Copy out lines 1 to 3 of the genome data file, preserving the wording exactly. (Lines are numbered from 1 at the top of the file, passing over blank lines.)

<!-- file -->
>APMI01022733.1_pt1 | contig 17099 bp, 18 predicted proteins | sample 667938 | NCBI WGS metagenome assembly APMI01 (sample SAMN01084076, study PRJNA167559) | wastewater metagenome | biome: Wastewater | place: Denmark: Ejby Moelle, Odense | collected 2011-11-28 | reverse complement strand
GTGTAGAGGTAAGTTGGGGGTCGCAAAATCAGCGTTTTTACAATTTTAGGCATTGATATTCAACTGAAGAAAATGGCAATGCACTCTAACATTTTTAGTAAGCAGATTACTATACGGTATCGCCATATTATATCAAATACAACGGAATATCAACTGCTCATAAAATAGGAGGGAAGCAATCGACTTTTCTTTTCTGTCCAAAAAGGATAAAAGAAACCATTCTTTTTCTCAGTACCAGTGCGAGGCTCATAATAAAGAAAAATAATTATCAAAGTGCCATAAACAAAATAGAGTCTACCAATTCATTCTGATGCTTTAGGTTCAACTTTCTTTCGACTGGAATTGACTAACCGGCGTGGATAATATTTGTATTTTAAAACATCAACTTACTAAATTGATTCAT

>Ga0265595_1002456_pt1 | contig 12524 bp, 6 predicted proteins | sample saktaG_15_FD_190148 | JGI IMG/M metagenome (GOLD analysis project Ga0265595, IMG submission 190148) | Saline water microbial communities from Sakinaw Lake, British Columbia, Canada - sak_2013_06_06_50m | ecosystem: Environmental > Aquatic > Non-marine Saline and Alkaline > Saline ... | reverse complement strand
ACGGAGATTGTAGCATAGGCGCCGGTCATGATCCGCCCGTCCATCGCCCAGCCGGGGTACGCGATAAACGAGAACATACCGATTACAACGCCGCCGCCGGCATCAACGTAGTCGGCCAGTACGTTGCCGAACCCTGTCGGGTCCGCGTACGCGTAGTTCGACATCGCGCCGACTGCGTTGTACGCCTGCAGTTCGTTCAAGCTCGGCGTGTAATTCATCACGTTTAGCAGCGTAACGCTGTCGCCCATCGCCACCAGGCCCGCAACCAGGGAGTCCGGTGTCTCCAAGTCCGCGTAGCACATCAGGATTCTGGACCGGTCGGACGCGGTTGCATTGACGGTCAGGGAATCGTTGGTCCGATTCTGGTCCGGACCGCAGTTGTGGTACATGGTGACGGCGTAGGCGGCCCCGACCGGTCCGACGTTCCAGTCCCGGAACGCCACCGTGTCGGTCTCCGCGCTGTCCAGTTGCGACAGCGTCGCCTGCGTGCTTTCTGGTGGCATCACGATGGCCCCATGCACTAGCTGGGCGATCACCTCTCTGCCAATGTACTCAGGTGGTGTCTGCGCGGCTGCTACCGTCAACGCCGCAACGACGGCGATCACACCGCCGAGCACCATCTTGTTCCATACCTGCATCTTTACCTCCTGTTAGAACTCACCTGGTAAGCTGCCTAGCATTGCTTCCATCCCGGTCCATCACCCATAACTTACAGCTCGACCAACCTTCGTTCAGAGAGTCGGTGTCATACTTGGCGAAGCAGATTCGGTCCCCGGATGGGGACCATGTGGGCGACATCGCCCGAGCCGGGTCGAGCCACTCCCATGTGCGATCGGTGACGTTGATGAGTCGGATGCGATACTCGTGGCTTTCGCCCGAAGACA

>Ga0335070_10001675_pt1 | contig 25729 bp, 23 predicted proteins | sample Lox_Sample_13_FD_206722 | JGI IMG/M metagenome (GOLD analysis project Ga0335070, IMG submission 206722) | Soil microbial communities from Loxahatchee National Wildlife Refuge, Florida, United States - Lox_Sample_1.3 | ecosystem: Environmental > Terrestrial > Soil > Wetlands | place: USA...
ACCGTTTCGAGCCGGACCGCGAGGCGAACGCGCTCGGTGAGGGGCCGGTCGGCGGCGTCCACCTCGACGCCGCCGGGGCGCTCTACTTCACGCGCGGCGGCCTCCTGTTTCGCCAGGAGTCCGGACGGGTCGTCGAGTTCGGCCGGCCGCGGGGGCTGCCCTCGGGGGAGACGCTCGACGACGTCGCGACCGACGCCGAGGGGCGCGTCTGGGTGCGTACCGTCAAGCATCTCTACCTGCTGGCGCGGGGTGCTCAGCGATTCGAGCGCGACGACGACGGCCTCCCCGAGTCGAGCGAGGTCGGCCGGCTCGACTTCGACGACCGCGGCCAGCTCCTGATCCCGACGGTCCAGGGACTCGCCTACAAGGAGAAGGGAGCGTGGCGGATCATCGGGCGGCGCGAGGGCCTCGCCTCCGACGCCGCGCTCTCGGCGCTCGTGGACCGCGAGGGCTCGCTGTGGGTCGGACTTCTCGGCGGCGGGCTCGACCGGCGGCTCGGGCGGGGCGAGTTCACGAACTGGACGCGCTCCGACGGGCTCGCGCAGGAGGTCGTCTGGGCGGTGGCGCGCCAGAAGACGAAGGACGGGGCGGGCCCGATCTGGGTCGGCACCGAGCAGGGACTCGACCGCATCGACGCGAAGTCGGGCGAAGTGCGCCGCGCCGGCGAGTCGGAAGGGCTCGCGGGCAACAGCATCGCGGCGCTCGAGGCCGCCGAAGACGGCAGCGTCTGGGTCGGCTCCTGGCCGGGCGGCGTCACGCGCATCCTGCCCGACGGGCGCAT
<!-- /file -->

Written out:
>APMI01022733.1_pt1 | contig 17099 bp, 18 predicted proteins | sample 667938 | NCBI WGS metagenome assembly APMI01 (sample SAMN01084076, study PRJNA167559) | wastewater metagenome | biome: Wastewater | place: Denmark: Ejby Moelle, Odense | collected 2011-11-28 | reverse complement strand
GTGTAGAGGTAAGTTGGGGGTCGCAAAATCAGCGTTTTTACAATTTTAGGCATTGATATTCAACTGAAGAAAATGGCAATGCACTCTAACATTTTTAGTAAGCAGATTACTATACGGTATCGCCATATTATATCAAATACAACGGAATATCAACTGCTCATAAAATAGGAGGGAAGCAATCGACTTTTCTTTTCTGTCCAAAAAGGATAAAAGAAACCATTCTTTTTCTCAGTACCAGTGCGAGGCTCATAATAAAGAAAAATAATTATCAAAGTGCCATAAACAAAATAGAGTCTACCAATTCATTCTGATGCTTTAGGTTCAACTTTCTTTCGACTGGAATTGACTAACCGGCGTGGATAATATTTGTATTTTAAAACATCAACTTACTAAATTGATTCAT

>Ga0265595_1002456_pt1 | contig 12524 bp, 6 predicted proteins | sample saktaG_15_FD_190148 | JGI IMG/M metagenome (GOLD analysis project Ga0265595, IMG submission 190148) | Saline water microbial communities from Sakinaw Lake, British Columbia, Canada - sak_2013_06_06_50m | ecosystem: Environmental > Aquatic > Non-marine Saline and Alkaline > Saline ... | reverse complement strand